What Are We Measuring? What collection of knowledge and skills should be assessed? Student/Competency model comprises of variables that target the aspects of students’ skill and knowledge, at a grainsize in accordance with the purpose of the assessment. Structure of these variables is used to capture information about the aspects of students’ proficiencies and is a representation of the student’s knowledge (Conrad, Clarke-Midura, & Klopfer, 2014). It reflects the claims that the assessor wishes to make about the learner at the end of assessment described with a statistical model (Kim et al., 2016).
Where Do We Measure the Competencies? What tasks should elicit those behaviors that comprise the evidence? A task model describes the task and environment features. Specification of the cognitive artifacts, affordances needed to support the student’s activity and the forms in which students’ performances will be captured are the key design elements here. It is composed of the scenarios that can draw out the evidence to update the student model. Tasks usually corresponds to quests or missions in games whose main purpose is to elicit the observable evidence about the unobservable competencies (V. J. Shute & Spector, 2008). In some games, tasks corresponds to game level, where the game play is divided into levels although it may sometimes be challenging to define the task boundary (Kim et al., 2016).
How Do We Measure the Competencies? What behaviors or performances should reveal those constructs? Student model and task model are bridged by the evidence model. It governs the updating of student model, given the results if student’s work on tasks (Conrad et al., 2014). In other words, it answers the question about why and how the observations in a given task constitute evidence about the student model variables (V. J. Shute & Spector, 2008). It further has two components: evidence identification component and statistical component. Evidence identification component provides the rationale and specifications for identifying and evaluating the salient aspects of work products, which will be expressed as values of observable variables. Statistical component is responsible for synthesizing the data generated in the evaluation component across tasks. It could be as simple as summing the percentage correct score or could be more complicated like a Bayesian network.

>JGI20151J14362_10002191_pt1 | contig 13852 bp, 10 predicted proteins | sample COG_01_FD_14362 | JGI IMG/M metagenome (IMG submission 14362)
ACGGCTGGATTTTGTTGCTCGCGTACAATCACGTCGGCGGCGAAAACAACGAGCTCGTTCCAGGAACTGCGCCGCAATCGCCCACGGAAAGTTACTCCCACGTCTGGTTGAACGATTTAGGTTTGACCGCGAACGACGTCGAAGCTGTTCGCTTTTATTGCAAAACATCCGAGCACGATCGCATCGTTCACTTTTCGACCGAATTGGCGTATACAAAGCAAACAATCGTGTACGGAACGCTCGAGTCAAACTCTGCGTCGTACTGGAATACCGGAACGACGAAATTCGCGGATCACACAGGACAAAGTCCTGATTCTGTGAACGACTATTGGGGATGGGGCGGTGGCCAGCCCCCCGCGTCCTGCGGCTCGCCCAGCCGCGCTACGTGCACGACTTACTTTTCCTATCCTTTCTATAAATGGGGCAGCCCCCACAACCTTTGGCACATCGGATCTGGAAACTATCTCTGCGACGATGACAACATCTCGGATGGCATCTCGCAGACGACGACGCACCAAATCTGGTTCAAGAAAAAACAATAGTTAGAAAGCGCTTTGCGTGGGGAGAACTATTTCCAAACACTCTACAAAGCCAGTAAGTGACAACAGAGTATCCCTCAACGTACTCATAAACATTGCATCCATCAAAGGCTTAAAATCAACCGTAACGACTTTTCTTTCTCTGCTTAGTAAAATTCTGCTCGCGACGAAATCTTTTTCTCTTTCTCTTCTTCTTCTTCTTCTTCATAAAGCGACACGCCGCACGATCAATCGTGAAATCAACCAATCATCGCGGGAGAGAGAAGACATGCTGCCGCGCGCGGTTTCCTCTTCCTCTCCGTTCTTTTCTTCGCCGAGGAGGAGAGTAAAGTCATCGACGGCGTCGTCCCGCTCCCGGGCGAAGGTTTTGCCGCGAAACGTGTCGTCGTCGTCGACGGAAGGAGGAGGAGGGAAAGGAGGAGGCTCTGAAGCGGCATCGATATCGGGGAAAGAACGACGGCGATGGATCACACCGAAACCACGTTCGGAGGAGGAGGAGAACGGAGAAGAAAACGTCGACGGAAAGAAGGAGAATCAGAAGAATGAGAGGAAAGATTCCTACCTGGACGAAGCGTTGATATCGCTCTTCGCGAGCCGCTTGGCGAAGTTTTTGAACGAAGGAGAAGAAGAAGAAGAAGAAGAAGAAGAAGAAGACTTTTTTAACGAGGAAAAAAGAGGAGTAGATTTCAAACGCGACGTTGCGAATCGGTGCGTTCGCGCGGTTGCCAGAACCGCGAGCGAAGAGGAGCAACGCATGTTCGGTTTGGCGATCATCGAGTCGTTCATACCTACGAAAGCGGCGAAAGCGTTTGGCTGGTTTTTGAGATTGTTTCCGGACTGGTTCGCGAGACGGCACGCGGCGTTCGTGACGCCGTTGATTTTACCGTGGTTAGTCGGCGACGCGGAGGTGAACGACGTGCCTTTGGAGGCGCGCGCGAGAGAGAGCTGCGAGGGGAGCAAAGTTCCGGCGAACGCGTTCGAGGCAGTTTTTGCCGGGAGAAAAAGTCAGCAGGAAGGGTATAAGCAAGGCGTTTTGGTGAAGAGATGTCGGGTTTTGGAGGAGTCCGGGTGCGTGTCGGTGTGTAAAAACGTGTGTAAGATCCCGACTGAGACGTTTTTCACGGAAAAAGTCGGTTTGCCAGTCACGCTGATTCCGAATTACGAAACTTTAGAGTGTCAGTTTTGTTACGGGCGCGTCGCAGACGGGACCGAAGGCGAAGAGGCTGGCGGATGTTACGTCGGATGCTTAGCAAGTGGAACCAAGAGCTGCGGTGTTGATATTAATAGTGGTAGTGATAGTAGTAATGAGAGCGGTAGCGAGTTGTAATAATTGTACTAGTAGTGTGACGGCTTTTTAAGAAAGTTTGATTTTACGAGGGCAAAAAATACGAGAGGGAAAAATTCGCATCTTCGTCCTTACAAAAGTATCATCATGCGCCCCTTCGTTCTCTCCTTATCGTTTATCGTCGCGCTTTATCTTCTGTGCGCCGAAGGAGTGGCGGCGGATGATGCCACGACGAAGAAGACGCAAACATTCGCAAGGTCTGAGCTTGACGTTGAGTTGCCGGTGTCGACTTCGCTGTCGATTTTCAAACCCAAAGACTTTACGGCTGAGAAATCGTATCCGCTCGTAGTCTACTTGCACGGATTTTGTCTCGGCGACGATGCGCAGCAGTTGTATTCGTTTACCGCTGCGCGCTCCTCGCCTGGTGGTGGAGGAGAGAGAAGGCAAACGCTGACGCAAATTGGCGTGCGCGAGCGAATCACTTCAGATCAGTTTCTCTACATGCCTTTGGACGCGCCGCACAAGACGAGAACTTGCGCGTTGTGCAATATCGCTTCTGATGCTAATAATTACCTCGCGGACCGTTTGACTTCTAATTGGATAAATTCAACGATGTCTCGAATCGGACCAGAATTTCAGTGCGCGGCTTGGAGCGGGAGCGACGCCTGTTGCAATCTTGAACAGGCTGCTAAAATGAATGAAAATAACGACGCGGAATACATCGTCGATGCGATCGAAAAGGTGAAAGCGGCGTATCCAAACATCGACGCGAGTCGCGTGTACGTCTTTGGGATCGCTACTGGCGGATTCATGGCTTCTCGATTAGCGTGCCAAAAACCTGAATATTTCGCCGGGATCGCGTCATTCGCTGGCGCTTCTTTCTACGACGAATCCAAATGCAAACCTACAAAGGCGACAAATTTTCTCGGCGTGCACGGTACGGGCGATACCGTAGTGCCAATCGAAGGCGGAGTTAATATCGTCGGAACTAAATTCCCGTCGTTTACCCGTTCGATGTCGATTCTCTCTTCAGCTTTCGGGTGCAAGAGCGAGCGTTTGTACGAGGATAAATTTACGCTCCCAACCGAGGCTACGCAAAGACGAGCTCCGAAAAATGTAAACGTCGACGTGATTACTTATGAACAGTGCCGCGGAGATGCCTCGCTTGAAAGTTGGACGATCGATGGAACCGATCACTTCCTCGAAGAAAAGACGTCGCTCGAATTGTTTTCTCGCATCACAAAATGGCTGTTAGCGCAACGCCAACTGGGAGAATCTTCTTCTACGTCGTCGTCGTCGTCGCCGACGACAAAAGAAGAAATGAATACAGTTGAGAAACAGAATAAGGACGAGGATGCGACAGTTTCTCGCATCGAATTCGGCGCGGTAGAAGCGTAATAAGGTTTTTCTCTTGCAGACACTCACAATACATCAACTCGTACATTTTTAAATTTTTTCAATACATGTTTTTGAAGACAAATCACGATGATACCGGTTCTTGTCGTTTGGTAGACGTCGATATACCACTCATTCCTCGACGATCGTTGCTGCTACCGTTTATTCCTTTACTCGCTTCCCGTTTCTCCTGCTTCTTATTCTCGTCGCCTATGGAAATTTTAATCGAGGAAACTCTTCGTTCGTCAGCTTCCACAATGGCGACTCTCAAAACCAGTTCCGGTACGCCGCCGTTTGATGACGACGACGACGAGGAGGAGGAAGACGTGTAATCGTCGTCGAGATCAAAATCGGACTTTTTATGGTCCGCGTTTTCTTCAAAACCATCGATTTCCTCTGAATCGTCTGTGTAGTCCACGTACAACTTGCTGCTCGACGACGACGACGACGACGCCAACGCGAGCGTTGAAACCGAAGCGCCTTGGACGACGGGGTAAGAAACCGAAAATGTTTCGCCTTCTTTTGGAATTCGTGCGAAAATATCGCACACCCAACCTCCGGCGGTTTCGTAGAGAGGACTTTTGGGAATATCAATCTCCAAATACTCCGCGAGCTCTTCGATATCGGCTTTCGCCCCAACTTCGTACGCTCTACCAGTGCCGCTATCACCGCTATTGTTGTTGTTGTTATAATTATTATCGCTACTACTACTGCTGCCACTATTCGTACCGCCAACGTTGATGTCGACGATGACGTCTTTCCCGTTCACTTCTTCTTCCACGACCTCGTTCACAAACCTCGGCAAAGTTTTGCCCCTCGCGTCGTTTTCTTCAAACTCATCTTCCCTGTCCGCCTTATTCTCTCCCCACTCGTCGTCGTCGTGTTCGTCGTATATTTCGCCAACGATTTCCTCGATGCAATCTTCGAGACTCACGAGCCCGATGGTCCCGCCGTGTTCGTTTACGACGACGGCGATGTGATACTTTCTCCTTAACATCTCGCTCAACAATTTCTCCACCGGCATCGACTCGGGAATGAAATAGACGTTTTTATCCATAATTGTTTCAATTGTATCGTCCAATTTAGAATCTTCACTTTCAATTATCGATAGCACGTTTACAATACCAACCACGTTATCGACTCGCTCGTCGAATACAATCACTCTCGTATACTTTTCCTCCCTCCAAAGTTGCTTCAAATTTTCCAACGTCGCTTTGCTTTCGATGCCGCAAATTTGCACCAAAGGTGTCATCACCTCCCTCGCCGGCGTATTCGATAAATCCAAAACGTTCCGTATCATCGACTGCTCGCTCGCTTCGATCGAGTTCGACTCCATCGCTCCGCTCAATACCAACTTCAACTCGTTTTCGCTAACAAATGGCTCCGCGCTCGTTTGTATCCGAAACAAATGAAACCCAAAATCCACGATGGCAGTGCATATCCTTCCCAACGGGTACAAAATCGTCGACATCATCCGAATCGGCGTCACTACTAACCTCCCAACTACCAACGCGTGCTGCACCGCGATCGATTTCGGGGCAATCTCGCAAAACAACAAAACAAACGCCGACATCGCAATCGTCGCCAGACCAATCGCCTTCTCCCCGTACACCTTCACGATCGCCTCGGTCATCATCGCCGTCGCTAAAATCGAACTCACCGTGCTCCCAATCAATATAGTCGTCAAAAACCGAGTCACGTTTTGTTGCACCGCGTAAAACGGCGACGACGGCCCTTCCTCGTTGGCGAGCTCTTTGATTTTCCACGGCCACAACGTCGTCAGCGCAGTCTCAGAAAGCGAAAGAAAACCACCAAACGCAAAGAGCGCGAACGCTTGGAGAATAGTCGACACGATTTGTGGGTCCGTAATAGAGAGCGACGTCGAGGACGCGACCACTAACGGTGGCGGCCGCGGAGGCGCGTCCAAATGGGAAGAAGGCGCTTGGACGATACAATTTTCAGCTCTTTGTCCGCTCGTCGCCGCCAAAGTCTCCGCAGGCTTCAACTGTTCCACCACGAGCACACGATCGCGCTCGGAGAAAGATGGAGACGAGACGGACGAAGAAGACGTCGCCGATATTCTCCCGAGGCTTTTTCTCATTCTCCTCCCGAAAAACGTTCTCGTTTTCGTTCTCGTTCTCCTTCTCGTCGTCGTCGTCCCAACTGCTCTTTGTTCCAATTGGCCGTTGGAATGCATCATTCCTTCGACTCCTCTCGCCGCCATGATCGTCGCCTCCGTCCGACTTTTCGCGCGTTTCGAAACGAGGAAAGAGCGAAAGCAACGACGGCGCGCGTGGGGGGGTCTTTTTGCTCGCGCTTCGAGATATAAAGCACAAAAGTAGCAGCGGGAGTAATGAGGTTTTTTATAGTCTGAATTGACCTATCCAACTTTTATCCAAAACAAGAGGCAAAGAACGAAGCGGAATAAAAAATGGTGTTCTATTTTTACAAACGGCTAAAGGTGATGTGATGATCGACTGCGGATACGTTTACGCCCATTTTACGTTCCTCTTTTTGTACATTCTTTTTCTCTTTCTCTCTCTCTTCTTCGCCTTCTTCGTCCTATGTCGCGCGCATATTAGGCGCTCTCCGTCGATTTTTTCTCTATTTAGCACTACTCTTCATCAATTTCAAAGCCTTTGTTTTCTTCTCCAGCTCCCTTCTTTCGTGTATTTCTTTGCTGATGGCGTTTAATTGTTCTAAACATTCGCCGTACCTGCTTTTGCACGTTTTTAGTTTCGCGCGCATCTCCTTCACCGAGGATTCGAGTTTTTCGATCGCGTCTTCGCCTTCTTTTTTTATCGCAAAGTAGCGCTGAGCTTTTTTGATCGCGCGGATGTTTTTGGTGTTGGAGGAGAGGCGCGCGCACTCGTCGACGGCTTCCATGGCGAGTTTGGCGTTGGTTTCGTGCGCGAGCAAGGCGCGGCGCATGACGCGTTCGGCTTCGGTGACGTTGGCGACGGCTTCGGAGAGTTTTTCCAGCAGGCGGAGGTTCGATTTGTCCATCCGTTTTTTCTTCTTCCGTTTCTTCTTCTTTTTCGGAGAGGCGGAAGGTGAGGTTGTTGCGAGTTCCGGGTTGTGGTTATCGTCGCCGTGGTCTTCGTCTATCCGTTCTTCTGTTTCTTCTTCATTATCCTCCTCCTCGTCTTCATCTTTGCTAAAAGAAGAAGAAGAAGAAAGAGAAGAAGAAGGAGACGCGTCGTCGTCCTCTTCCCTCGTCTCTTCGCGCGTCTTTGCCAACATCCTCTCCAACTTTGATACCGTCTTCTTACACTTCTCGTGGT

Assessment Implementation Layer. It is the fourth layer of the ECD framework where practitioners create functioning realization of the models created in the previous layer. Model fit data is checked using the field test data, which is also used to estimate the parameters of the operational system. Tasks and parameters follow the data structures specified in the CAF model.
Assessment Delivery Layer. It is the fifth layer of the ECD framework, in which students interact with the tasks, evaluated based on their performance, and feedback and reports are generated. It could be carried out by computers or human.
Game Based Assessment
In order to discuss game based learning and whether or not it is truly effective it is necessary to discuss assessment, both within the games and assessment of the game itself. That is, it is important to be able to evaluate student progress and the ability of a serious game to meet expected learning outcomes. Serious games for learning are widely recognized as having great potential for educational enhancement (Van Eck, 2006). For this reason it is important to be able to measure the effectiveness of a serious game in terms of learning outcomes. Likewise, the game itself needs to be able to measure the progress of an individual student to report their progress just as it would be reported in a regular classroom. Teachers can, of course, provide their own assessment of student outcomes, but it is important to measure progress and not just outcomes (Shute & Ventura, 2013). Some also view assessment as critical to the growth of serious games, because unless the learning experience can be quantified and validly measured, it is difficult to justify the benefits of serious games over other instructional strategies (Ritterfield et al., 2009). Ritterfield et al. (2009) also point out that there is a lack of qualitative game based assessment tools to validate the effectiveness of serious games and state that it is important to stick to quantitative measures to allow comparisons across multiple games.